|Designer||Bilbro & Spandler|
|Seat Information||The act creating Spalding County designated the town of Griffin to serve as county seat and directed the county's new inferior court to select a site for construction of the county's public buildings. Griffin was incorporated as a town on Dec. 28, 1843, while located in Pike County (Ga. Laws 1843, p. 106). Griffin was initially settled in the 1820s and was first known as Pleasant Grove. In 1840, Col. Lewis Griffin purchased 800 acres of land around the settlement. In 1841, a town was laid out and named after the area's largest land owner.|
|Courthouse Details||The act creating Spalding County directed that the courthouse be built in Griffin and authorized the county's inferior court to select the site. The Griffin City Hall served as Spalding County courthouse until 1859, when a two-story red brick building was completed. The steeple and clock tower were removed from the courthouse in 1910, when the building was converted into the county jail. A new two-story yellow brick courthouse, designed by A. Ten Eyck Brown,was completed in 1911. This building served until Jan. 12, 1981, when its interior was gutted by a fire believed to have started in the wiring. Though most of the records stored in the courthouse were saved, the damage was so severe that the building had to be torn down. Subsequently, the courthouse annex, which had been built across the street from the courthouse in the early 1970s, became the temporary courthouse. In the summer of 1981, contracted for the remodeling of a former A&P grocery store in Griffin for use by county courts and departments. This building served as Spalding County's temporary courthouse for four years. Meanwhile, construction of the current courthouse on the site of the former courthouse began. Construction of the current courthouse was completed in the summer of 1985, and in September, county courts and departments moved in.|
|County Area||199.6 Square Miles|
Spalding County was created on Dec. 20, 1851, by an act of the General Assembly (Ga. Laws 1851-52, p. 58). Created from portions of Fayette, Henry, and Pike Counties, its original boundaries were specified as:
Beginning on the line now separating the counties of Henry and Butts, where the Towaliga river crosses the said line, and running up the middle of the stream of said river to the point where the western line of lot of land number one hundred and eighteen in the original second district of Henry county crosses the same; thence north along the line as run by the Surveyor in laying off said district into lots, to the north-east corner of lot number one hundred and forty-nine in the said district; thence west on the original surveyed line to the south-west corner of lot number one hundred and eighty-two, in the original third district of Henry county; thence north across two ranges of lots; thence west along the surveyed line to [Flint river in Fayette county; thence down the middle of the main stream of said river to the south line of the eighth range of lots in the county of Pike; thence east along the surveyed line to the principal branch of the Potatoe Creek, in Pike county; thence down the run of the creek across one range of lots;] thence east along the surveyed line to the line now separating the counties of Pike and Monroe; thence north along the said line to the south-west corner of Butts county; thence with the line separating Butts from Pike and Henry counties, to the beginning . . . .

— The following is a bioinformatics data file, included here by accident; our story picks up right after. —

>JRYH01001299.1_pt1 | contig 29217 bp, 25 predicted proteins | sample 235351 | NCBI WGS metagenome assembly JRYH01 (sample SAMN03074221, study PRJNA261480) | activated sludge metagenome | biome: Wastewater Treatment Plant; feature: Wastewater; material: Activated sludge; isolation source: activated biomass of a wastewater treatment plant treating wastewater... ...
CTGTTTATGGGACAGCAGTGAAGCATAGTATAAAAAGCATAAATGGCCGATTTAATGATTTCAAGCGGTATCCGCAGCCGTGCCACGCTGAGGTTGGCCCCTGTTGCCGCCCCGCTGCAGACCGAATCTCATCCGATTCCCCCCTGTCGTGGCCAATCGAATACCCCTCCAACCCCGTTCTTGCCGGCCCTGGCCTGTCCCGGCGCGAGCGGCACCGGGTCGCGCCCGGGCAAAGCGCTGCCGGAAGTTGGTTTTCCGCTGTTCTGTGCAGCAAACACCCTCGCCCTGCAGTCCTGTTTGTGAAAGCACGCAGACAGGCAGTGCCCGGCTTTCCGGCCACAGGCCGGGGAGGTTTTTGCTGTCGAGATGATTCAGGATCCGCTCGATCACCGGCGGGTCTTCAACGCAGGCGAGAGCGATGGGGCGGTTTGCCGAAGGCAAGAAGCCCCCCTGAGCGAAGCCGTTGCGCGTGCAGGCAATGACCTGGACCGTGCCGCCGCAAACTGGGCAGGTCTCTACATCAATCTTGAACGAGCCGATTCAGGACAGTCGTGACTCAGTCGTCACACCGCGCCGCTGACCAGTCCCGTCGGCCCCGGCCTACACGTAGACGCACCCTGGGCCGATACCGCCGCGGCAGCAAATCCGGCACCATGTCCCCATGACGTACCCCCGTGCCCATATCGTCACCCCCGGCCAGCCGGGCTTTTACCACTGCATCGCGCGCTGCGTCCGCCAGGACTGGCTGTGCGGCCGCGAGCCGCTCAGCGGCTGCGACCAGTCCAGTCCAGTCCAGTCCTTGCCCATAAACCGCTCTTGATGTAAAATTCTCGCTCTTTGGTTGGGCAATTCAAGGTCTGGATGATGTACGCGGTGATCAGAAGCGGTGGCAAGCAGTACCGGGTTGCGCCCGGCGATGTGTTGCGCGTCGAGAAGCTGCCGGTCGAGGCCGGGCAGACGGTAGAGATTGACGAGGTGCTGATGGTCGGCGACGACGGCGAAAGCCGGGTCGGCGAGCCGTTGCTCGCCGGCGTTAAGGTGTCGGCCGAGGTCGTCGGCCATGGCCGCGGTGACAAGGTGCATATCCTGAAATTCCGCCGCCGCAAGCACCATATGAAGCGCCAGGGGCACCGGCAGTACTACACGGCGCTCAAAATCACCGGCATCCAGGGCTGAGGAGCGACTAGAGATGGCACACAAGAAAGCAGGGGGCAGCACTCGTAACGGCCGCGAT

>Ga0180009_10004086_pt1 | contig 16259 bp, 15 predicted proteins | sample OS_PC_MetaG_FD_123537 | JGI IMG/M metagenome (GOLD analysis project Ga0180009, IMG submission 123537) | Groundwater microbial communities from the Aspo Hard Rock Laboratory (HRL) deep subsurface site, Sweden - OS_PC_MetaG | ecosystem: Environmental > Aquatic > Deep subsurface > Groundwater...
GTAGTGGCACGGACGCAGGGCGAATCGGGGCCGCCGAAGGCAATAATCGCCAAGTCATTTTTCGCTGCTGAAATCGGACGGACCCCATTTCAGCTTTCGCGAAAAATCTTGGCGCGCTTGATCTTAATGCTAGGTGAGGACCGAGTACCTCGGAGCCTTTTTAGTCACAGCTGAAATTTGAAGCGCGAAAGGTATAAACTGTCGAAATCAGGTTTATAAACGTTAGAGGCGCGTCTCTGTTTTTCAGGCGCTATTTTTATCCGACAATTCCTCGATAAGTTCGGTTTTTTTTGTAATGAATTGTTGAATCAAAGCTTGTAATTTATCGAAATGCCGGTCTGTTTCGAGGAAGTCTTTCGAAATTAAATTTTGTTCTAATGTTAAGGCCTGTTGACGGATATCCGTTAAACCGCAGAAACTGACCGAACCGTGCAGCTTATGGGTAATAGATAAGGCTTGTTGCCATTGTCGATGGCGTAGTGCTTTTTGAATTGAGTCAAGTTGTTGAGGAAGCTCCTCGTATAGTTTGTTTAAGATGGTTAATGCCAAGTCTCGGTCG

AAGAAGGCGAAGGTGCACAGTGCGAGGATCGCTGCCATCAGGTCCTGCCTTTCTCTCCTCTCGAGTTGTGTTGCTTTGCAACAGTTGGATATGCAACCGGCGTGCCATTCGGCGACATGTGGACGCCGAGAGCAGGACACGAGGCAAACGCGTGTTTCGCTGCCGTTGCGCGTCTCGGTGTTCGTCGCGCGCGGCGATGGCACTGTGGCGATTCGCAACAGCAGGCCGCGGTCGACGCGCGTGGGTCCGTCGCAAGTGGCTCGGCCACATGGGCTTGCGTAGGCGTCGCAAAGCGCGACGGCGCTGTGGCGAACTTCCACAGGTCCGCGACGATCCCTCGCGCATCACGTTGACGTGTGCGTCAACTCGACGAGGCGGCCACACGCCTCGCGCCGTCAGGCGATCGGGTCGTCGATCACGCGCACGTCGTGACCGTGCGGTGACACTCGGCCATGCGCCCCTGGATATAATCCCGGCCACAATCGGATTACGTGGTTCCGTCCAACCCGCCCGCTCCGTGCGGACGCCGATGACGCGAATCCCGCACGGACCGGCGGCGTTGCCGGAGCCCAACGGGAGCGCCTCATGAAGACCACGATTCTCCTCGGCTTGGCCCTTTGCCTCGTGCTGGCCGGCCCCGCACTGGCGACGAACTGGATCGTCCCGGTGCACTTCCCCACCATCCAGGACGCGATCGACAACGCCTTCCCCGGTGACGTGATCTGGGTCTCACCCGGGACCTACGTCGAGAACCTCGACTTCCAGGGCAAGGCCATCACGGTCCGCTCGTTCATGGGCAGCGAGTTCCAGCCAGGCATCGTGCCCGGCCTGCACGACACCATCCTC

Georgia’s 97th county was named for Thomas Spalding (1774-1851). Spalding was a noted political leader in Georgia, former congressman, and a planter.
|Web Site||Visit Web Site|
|Legal Organ||The Griffin Daily News|
|Chamber of Commerce Web Site||Visit Web Site|